Philadelphia food bank distributes produce throughout East Coast - The Packer

Philadelphia food bank distributes produce throughout East Coast

07/20/2009 03:10:14 PM
Doug Ohlemeier

PHILADELPHIA — A food bank that specializes in fresh produce is adding a packing line to provide more surplus food throughout the East Coast.

The new line helps Philabundance expand its acquisition and distribution of New Jersey-grown peaches and other northeastern tree fruit.

Courtesy Philabundance

Volunteers repack 12,000 pounds of New Jersey peaches at Philabundance July 18. The Philadelphia-area fresh produce food bank plans to construct a packing line to repack and distribute fruit to needy people throughout the East Coast.

The hunger relief agency soon plans to begin installing the packing line in an attached building the organization acquired last year. The building, formerly used by the Thomas Colace Co., is located across the street from the Philadelphia Regional Produce Market.

Philabundance plans to gut the facility’s older refrigeration system and install new refrigeration technology, giving the operation’s headquarters the ability to store its produce in one large refrigeration box. The change will double Philabundance’s refrigeration capacity.

Last year, Philabundance accepted a limited amount of peaches but the new facility and packing line expansion should help significantly increase the amount of fresh produce it can handle, said Bill Clark, president and executive director.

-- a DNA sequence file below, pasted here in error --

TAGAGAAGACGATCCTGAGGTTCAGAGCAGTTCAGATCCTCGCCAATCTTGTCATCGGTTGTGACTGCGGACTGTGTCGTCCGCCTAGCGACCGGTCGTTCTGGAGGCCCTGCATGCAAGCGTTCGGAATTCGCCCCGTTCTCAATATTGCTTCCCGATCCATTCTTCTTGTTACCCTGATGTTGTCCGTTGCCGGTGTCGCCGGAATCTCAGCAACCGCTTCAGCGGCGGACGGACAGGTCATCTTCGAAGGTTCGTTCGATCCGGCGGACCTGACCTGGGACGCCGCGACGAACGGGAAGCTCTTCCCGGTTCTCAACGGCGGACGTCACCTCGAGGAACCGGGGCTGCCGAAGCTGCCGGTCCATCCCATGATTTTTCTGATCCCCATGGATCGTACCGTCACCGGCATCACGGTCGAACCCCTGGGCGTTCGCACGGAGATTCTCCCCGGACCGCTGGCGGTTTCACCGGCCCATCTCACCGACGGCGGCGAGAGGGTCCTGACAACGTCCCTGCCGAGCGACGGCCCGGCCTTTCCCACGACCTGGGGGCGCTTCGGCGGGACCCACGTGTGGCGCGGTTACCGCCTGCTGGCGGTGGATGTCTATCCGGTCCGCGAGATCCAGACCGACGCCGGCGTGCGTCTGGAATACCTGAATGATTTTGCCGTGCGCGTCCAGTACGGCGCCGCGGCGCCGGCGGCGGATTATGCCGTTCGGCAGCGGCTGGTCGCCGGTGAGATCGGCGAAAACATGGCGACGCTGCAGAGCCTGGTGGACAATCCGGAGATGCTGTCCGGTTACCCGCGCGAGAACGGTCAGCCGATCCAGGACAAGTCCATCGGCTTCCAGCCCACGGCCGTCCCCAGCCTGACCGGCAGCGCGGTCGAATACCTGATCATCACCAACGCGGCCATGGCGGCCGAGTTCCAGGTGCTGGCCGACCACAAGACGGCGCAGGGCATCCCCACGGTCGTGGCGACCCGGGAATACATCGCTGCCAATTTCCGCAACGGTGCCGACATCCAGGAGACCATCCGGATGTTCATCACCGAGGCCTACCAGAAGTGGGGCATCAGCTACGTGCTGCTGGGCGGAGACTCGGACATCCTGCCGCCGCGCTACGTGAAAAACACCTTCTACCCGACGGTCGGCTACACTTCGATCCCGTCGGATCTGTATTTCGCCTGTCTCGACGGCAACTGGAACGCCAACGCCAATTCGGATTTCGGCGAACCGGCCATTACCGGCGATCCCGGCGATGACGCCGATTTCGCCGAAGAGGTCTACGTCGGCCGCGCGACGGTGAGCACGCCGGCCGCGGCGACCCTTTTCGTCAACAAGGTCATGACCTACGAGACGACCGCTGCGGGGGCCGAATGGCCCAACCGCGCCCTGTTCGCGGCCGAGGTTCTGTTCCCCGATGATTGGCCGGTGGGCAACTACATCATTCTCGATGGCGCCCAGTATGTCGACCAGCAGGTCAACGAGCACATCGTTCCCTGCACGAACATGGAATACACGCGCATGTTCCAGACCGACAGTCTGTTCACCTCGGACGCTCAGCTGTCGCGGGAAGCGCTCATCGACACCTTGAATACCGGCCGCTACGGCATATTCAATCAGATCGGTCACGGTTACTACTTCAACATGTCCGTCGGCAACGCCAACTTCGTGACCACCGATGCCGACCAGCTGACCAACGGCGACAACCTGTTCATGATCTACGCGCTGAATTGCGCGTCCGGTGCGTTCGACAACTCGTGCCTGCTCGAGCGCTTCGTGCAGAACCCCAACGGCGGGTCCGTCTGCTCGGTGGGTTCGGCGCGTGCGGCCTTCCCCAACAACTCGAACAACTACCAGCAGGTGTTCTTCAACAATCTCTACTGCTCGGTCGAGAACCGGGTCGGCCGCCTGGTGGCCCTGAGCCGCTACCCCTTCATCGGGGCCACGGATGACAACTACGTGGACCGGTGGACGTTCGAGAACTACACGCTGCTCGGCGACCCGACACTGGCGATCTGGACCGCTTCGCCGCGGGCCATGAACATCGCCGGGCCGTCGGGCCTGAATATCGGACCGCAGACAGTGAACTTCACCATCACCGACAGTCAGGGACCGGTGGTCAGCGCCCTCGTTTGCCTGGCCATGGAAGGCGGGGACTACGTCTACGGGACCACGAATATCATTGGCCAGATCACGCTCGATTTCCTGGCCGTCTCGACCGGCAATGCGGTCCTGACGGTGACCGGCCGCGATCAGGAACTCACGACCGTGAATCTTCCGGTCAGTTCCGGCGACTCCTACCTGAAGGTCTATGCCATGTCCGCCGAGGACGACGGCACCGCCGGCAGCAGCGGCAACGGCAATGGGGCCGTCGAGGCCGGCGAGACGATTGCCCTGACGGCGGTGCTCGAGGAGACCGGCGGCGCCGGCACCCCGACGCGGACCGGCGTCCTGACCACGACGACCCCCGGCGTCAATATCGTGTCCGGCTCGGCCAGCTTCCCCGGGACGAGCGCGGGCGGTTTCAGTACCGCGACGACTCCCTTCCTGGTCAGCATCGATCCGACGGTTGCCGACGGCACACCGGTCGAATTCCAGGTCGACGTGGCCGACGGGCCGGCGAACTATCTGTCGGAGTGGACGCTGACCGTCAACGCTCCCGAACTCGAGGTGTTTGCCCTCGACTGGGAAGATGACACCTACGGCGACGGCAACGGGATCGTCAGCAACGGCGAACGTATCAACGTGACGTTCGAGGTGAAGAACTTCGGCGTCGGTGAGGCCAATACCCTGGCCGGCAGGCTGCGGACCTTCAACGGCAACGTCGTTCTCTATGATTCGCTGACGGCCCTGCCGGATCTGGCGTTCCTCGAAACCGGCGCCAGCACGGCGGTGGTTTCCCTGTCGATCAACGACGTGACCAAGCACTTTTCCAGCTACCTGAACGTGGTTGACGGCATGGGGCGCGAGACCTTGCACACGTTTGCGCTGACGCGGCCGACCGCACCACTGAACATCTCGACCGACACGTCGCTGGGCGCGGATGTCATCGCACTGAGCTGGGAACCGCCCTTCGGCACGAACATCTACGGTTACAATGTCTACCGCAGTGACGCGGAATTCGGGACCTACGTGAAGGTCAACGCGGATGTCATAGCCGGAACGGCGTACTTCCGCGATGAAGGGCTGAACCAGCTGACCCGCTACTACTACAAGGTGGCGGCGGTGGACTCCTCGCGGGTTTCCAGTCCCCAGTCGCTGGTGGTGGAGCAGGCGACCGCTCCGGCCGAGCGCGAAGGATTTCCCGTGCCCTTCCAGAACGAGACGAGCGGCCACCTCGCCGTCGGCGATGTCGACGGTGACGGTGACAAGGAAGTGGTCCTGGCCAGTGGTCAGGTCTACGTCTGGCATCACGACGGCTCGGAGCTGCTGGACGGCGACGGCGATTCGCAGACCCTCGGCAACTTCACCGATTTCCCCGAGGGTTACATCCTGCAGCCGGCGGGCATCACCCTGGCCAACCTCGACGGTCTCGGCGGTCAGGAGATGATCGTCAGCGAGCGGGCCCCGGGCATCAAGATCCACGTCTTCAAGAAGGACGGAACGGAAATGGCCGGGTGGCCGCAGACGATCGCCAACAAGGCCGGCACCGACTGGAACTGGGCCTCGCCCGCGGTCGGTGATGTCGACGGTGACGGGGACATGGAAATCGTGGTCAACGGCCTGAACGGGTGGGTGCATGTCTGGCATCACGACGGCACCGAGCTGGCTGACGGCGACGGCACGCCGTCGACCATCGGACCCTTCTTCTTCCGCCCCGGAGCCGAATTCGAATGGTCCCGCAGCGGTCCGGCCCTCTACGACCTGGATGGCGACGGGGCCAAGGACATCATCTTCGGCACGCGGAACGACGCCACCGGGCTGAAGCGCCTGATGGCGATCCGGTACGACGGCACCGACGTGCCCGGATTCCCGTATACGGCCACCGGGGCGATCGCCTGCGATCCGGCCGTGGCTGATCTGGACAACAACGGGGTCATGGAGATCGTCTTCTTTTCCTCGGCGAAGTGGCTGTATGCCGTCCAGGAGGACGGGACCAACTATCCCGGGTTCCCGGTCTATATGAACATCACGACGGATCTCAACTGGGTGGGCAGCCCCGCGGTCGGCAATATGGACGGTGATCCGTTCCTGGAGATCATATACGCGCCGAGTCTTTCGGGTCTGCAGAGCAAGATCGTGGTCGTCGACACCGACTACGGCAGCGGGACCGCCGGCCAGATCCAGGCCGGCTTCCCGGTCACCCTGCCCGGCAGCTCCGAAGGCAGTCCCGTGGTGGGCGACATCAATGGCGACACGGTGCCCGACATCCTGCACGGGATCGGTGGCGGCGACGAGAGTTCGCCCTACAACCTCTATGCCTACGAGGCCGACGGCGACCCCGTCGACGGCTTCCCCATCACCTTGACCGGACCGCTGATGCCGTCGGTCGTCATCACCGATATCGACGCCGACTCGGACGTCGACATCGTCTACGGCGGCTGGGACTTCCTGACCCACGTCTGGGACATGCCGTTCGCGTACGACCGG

“We are becoming more of the produce handling experts for the food bank world of the East Coast,” Clark said. “We are moving more and more into south Jersey and working with farmers and the packinghouses to glean crops. With this new facility, we will have the ability to mobilize our volunteers and take the farm bins and repack them into bushel boxes that we can better move around our distribution system.”

Although they didn’t meet commercial grades, a high percentage of culls Philabundance receives from Eastern Propak LLC, Glassboro, N.J., remained edible and usable for feeding the hungry, Clark said.

Relying on excess commercial packinghouse capacity to repack the peaches proved difficult during the peak of the season when packing lines were busy with activity, Clark said.

Emily Teel, Philabundance’s food donation manager, said the organization met with Propak to determine how to best handle discards from the packinghouse’s New Jersey and imported fruit.

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